Under normal conditions, the private sector is the trade and financial backbone of society. In Saudi Arabia, under the State’s current outright political and economic arrangements, the private sector is a burden on society and could be considered a looter of public wealth. The Saudi merchants (with the blessing of the government) continue to fail to provide jobs for Saudi citizens. The merchants have shunned investing in the development of domestic industry which could create meaningful long term employment for citizens.
Instead, the merchants import most of their merchandise from foreign lands and import millions of poverty-stricken, underpaid and maltreated laborers to sell their goods to Saudis, the majority of whom are unemployed and many of whom live at or under the poverty line as designated by the United Nations. Despite their meager income earned under deplorable conditions, foreign workers transfer an estimated aggregate of about SR300 billion or $80 billion to their home countries annually. On the other end of the spectrum, Saudi royals and merchants siphon and invest billions of dollars of public wealth in foreign countries.
Given the self-serving historical cooperative relationship between the Saudi monarchy and prominent business families, such as the Saudi Bin Laden Group, it would not be surprising if the business community and the government have colluded to prevent the development of a strong and financially self-reliant workforce as well as preventing the growth of a diversified domestic economy.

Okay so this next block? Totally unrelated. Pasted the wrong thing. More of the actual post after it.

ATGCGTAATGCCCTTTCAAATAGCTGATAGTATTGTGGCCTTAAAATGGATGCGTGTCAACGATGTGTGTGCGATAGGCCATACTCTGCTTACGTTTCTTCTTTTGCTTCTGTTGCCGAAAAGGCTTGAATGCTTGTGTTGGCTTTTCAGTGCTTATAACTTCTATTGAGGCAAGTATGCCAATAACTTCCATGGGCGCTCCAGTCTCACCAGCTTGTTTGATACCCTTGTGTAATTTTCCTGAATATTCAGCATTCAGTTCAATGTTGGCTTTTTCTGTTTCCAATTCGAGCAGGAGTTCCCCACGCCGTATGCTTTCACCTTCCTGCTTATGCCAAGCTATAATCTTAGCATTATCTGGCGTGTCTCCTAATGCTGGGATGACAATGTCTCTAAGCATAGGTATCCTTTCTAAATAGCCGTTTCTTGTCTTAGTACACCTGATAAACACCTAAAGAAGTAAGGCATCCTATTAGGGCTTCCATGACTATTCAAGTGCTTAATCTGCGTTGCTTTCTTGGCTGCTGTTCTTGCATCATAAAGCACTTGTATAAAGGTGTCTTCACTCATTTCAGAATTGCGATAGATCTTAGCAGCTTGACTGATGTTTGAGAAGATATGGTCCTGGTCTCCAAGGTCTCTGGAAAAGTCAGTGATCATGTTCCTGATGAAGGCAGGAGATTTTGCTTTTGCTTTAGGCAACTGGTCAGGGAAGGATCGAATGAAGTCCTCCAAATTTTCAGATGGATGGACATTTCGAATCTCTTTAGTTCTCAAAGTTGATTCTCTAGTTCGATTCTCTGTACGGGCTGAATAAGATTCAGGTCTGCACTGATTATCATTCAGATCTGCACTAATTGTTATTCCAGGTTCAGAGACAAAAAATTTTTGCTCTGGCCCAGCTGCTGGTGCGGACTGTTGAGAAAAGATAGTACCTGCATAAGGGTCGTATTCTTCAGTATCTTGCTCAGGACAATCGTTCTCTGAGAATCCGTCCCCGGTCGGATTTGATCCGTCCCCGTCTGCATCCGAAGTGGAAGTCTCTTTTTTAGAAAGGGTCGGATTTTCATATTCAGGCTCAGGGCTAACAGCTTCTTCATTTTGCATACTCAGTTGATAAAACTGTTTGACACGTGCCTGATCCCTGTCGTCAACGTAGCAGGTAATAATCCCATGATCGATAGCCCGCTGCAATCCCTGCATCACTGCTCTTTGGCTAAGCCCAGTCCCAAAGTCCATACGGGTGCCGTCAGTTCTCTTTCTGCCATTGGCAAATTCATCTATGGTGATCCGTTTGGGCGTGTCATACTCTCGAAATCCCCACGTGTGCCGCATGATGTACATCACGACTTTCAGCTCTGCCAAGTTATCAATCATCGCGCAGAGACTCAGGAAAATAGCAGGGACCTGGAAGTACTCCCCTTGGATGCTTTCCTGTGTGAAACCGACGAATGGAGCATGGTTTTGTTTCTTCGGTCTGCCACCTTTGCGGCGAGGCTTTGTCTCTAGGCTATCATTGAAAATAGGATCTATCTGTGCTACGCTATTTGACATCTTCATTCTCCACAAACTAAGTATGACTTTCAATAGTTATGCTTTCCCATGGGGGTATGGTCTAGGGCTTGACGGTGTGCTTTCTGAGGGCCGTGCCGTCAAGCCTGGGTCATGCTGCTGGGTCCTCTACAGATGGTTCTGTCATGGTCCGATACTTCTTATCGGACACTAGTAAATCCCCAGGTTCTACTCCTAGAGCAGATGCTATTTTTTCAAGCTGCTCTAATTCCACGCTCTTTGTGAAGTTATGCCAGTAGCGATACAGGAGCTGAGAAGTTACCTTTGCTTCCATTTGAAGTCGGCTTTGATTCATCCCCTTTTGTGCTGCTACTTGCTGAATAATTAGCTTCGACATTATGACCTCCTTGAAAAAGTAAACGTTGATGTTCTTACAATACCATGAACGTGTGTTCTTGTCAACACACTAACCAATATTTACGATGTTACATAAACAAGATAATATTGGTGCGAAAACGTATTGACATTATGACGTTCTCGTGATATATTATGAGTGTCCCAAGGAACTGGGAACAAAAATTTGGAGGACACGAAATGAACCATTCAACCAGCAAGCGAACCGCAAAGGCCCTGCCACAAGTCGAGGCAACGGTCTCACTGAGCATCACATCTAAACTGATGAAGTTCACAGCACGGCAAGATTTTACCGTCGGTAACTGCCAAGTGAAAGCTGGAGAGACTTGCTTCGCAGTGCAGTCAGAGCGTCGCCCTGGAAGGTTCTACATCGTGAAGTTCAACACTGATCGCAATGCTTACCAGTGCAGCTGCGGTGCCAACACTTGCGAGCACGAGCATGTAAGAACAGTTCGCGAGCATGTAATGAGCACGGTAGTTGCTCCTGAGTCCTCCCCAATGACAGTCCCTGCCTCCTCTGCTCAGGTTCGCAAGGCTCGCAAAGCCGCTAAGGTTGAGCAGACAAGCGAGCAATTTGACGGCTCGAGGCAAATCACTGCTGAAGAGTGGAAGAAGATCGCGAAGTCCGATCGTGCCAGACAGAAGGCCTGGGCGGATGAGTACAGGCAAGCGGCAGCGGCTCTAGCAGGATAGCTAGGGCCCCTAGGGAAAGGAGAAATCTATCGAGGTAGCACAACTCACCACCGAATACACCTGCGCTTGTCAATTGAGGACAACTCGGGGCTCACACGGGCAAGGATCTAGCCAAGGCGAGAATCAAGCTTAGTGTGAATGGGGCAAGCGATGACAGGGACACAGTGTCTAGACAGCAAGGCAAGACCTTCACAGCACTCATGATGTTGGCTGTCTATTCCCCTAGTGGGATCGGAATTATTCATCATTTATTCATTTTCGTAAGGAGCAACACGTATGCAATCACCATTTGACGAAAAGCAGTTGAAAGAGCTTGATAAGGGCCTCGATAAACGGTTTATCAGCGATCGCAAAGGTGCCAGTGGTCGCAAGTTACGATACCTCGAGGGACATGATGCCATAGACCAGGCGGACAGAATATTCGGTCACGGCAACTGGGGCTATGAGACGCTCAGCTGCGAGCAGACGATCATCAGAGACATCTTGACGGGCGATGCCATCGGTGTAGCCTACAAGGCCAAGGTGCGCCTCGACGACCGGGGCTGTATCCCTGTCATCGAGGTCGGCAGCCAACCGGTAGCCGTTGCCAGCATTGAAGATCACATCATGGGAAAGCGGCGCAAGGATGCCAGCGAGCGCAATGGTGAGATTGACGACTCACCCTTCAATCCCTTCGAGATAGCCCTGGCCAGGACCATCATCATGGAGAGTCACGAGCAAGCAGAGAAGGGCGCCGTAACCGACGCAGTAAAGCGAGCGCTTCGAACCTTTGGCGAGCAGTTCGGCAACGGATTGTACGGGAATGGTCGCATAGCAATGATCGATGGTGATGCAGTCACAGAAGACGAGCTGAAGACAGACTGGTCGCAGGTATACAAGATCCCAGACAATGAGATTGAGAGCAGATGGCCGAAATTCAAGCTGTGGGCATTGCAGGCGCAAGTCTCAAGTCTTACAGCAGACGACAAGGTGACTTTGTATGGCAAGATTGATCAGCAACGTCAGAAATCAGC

The question is why would the Saudi government and its partner business community continue to pursue such a suicidal path, given the recent and ongoing unprecedented uprising in the Arab world against oppression, lack of accountability, of economic opportunities and of political participation?
Having manipulated the political and economic affairs of the country since its inception more than 80 years ago, the ruling family calculates that it might be safer for the monarchy to continue its intimidation and marginalization-based policies despite the unparalleled threats it faces internally and externally. The monarchy may have concluded that this is a safer path to take rather than sharing real power with their citizens, a step which could expedite the fall of the ruling family. Apparently the ruling family still believes that what has worked in the past-oppression, intimidation and handouts-will continue to work in their favor.
By ignoring the transformative changes that have occurred in the world and in Saudi society since the establishment of the Saudi state, the monarchy is setting itself and its people on a destructive path. Despite the ruling family’s and Saudi merchants’ myopically heavy-handed policies and practices aimed at keeping the Saudi population financially and politically chained, unemployment and lack of financial security, coupled with political discontent among the people, especially youth and women, constitute a ticking bomb waiting to explode.
Ali Alyami, PhD, is the founder and executive director of the Center for Democracy and Human Rights in Saudi Arabia, CDHR, in Washington, DC. CDHR focuses on promoting peaceful and incremental democratic reforms in Saudi Arabia, including empowerment of women, religious freedom, free flow of information, free movement, free press, privatization of government industries, free elections, non-sectarian constitution, and codified rule of law, transparency and accountability. Read other articles by Ali.